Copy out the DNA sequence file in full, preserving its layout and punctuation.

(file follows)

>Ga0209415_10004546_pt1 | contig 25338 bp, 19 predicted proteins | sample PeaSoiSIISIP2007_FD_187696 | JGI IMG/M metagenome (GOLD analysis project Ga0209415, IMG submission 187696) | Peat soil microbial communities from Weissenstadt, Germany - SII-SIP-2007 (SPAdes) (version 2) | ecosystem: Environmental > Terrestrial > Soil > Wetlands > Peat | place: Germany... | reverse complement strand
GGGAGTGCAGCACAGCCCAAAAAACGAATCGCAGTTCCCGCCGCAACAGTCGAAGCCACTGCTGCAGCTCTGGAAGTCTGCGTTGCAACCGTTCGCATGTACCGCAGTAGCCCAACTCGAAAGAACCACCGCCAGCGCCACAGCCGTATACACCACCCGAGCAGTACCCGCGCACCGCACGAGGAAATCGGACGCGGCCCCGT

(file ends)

>Ga0209415_10004546_pt1 | contig 25338 bp, 19 predicted proteins | sample PeaSoiSIISIP2007_FD_187696 | JGI IMG/M metagenome (GOLD analysis project Ga0209415, IMG submission 187696) | Peat soil microbial communities from Weissenstadt, Germany - SII-SIP-2007 (SPAdes) (version 2) | ecosystem: Environmental > Terrestrial > Soil > Wetlands > Peat | place: Germany... | reverse complement strand
GGGAGTGCAGCACAGCCCAAAAAACGAATCGCAGTTCCCGCCGCAACAGTCGAAGCCACTGCTGCAGCTCTGGAAGTCTGCGTTGCAACCGTTCGCATGTACCGCAGTAGCCCAACTCGAAAGAACCACCGCCAGCGCCACAGCCGTATACACCACCCGAGCAGTACCCGCGCACCGCACGAGGAAATCGGACGCGGCCCCGT